weather icon Clear

Bill calls for inventory of vested water rights in dry Nevada

CARSON CITY — With drought gripping Nevada and much of the West, the state’s top water official and a state senator said it’s time to inventory how much water there is and who owns what by tidying up the books on water rights that pre-date state law.

“Clearly if we’re going to establish a water inventory … we have to understand what water is available, what is permitted,” state Sen. Pete Goicoechea, R-Eureka, told members of the Assembly Government Affairs Committee during a hearing April 22.

At issue are so-called “vested” rights initiated by putting water to beneficial use before state law was enacted setting regulations for surface water use in 1905, artesian groundwater in 1913 and percolating groundwater in 1939.

“We have to address those pre-statutory claims if we’re ever going to know who has those water rights,” Goicoechea said, adding that, it’s difficult to determine whether water resources within a particular basin are over-appropriated or if water is available.

Senate Bill 485, which the Senate passed unanimously, would require anyone who claims a pre-statutory water right to submit proof to the state engineer within 10 years, by 2025. Goicoechea and State Engineer Jason King conceded the task could take longer.

If no proof is offered by the deadline, water claims would be extinguished.

King said his office has about 8,800 vested claims on file. “I know there’s more out there,” he said.

Having claims on file would make the process easier when pre-statutory water rights are adjudicated by a court, King said. “If people don’t do their due diligence, than it’s deemed to be abandoned. That’s the whole purpose of this bill.”

State water law is based in part on a pecking order — those who hold the oldest water rights have first dibs. It also requires that water be put to beneficial use. Another “use it or lose it” provision says if water isn’t put toward its permitted use, it can be issued to someone else.

King and Goicoechea conceded finding proof of water rights could be difficult because some might have been passed down through the generations, scribbled on affidavits or other documents not recorded.

Still, the more time that goes by, the more difficult the task will become, they said.

“If we don’t put the pressure on to get it started, we’re never going to get there,” Goicoechea said.

Nevada is the driest state in the nation, receiving about 9 inches of precipitation annually. Excluding the Colorado River, the state gets 4.5 million acre-feet of surface water from runoff and another 2 million acre-feet from groundwater in 256 water basins around the state, according to the state engineer’s office.

One acre-foot is enough to supply two average Las Vegas Valley homes for more than a year.

In contrast, the Columbia River at The Dalles in Oregon averages a water flow of 200,000 cubic feet per second.

To put it in perspective, the amount of water passing through that river gauge every 16 days is equal to the entire annual surface and groundwater supply in Nevada, the state engineer said.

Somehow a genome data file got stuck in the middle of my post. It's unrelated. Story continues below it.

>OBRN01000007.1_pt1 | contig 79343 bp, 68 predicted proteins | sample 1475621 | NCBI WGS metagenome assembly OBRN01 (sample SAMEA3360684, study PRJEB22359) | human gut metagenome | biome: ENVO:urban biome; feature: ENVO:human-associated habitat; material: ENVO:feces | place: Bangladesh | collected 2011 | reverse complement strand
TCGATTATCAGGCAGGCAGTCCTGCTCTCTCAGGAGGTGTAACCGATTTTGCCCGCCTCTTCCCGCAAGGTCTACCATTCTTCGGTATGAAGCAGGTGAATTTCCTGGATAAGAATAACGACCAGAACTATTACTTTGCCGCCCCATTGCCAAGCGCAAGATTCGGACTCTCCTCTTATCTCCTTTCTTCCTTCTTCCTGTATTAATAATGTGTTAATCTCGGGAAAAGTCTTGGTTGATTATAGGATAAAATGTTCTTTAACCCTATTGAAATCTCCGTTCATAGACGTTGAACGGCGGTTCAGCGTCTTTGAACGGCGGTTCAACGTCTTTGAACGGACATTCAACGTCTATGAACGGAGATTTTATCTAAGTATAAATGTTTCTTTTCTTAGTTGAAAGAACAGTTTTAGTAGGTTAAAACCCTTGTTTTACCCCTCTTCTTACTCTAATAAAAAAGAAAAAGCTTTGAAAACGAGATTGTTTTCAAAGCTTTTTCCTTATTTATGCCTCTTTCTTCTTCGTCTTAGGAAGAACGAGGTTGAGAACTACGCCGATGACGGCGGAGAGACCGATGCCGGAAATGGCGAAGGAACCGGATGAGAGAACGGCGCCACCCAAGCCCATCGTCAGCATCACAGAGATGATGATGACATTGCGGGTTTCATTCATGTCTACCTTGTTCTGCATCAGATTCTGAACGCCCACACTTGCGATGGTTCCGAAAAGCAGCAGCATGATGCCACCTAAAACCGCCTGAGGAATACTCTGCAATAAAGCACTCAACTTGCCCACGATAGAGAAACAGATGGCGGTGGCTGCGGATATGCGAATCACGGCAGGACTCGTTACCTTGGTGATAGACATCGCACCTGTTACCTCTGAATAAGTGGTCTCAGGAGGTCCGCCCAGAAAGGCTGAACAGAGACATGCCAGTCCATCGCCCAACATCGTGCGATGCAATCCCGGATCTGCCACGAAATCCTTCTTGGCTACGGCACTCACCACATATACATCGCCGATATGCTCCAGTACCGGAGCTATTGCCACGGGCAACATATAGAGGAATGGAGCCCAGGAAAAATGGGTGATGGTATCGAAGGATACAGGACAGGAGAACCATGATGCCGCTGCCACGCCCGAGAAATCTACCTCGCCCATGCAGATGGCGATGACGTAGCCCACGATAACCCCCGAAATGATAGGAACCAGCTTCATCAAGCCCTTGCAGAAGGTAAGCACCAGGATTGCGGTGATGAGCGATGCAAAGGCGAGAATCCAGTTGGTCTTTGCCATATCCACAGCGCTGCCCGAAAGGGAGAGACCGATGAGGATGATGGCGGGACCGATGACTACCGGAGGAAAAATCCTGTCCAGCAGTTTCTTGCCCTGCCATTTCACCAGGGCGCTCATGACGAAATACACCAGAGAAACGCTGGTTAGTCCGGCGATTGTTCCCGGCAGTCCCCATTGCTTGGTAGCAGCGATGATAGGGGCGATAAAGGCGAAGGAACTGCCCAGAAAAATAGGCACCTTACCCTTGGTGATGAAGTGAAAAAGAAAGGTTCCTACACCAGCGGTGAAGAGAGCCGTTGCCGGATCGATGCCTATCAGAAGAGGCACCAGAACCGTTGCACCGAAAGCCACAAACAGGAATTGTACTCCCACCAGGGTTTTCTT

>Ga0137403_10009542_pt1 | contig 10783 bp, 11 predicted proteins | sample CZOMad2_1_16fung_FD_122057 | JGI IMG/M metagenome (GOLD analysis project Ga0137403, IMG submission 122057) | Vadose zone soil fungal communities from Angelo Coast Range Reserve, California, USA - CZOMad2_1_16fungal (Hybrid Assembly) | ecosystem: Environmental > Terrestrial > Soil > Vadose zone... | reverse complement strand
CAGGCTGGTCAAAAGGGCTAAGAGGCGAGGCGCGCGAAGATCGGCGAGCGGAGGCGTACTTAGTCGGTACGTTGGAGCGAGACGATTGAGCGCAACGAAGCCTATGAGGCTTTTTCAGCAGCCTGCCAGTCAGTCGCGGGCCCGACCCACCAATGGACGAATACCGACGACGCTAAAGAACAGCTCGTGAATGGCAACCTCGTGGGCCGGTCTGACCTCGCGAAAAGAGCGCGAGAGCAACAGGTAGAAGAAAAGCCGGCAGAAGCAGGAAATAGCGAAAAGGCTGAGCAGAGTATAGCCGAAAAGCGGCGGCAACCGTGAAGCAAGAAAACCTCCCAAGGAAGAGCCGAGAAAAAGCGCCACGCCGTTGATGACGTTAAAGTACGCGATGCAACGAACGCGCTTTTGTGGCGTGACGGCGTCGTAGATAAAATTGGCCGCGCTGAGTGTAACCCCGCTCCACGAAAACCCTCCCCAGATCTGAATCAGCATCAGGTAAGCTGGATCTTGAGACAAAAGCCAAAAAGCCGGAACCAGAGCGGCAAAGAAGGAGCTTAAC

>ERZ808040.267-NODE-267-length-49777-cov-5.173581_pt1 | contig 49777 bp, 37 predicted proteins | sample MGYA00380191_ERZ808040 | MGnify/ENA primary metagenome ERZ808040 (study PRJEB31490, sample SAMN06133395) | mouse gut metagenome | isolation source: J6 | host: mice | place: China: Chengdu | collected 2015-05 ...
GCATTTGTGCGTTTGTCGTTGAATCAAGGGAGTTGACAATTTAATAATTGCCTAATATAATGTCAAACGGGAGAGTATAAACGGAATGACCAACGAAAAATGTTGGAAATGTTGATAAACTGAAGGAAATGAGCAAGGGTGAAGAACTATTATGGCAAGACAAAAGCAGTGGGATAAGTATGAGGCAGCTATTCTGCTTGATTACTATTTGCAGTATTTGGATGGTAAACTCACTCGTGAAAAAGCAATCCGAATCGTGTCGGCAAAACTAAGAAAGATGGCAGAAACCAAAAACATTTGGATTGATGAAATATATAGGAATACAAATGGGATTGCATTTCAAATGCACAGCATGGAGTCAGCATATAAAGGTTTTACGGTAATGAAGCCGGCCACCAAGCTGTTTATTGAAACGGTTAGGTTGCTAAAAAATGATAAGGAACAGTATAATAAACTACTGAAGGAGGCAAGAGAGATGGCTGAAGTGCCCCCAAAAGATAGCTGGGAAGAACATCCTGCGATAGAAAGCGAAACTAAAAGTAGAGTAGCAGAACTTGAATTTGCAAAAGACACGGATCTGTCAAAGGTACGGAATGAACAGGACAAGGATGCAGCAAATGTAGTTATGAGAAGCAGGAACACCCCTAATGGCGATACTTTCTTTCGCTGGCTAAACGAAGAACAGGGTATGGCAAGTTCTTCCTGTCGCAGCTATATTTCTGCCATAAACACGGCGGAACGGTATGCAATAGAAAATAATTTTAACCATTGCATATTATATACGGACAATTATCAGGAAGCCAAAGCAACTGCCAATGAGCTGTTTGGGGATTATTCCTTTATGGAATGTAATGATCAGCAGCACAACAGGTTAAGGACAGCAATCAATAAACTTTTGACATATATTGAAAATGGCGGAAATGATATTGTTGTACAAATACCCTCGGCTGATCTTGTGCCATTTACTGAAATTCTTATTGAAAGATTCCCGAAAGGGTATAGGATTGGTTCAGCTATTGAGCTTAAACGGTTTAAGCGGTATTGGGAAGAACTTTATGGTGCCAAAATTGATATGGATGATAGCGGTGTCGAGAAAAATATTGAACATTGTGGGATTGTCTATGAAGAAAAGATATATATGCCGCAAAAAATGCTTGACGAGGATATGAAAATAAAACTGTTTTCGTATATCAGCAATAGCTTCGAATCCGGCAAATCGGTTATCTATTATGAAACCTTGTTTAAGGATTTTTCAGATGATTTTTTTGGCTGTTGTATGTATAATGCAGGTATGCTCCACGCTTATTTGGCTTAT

Don't miss the big stories. Like us on Facebook.
Serenity Health’s vaccine effort underway in Pahrump

Monday, May 3 was a big day for the owner and staff at Serenity Mental Health. After weeks of painstaking preparation, the health care company has now officially branched out into COVID-19 vaccine administration.

Pahrump Music Festival still accepting vendors, talent

Lovers of music, art and creativity, those who revel in community gatherings, excitement and activity, mark the calendar for the first weekend in June because organizers of the Pahrump Music Festival are promising four days of fun that are sure to delight the ears, eyes and even the tastebuds.

Brush fires continue to challenge fire crews

As daytime temperatures continue to climb as summer approaches, Pahrump Valley Fire and Rescue Services Chief Scott Lewis recently spoke about the conditions which present numerous challenges for area firefighters.

Pahrump Senior Center reopens

There was a very odd occurrence at the Pahrump Senior Center on Monday, May 3.

Local woman accused of stalking

A Pahrump woman was taken into custody following an extensive stalking investigation.

Sales tax holiday proposed for guard members

Gov. Steve Sisolak on Wednesday touted the efforts undertaken during to the COVID-19 crisis to mitigate its economic impacts on Nevada.

Beatty VFW honors VSO Brandi Matheny

Brandi Matheny, of Pahrump, was recognized with a special award by the Veterans of Foreign Wars John Strozzi Post 12108 at their May 12 meeting.

JIM WANG: Let’s get vaccinated: Why vaccination will protect you and the community

From state-wide lockdowns to mandatory health and safety measures, the COVID-19 pandemic changed the way we work, live and play, and unfortunately, has resulted in severe illness and death for many. Since January of 2020, there have been about 32 million reported cases of COVID-19 and about 570,000 total deaths from the virus in the United States. Specific populations of people are at higher risk of getting severely ill or dying from the virus. Among these are adults 65 or older, people with underlying health conditions and people with disabilities. In addition, people in vulnerable populations and some racial and ethnic minority groups are disproportionately affected by COVID-19.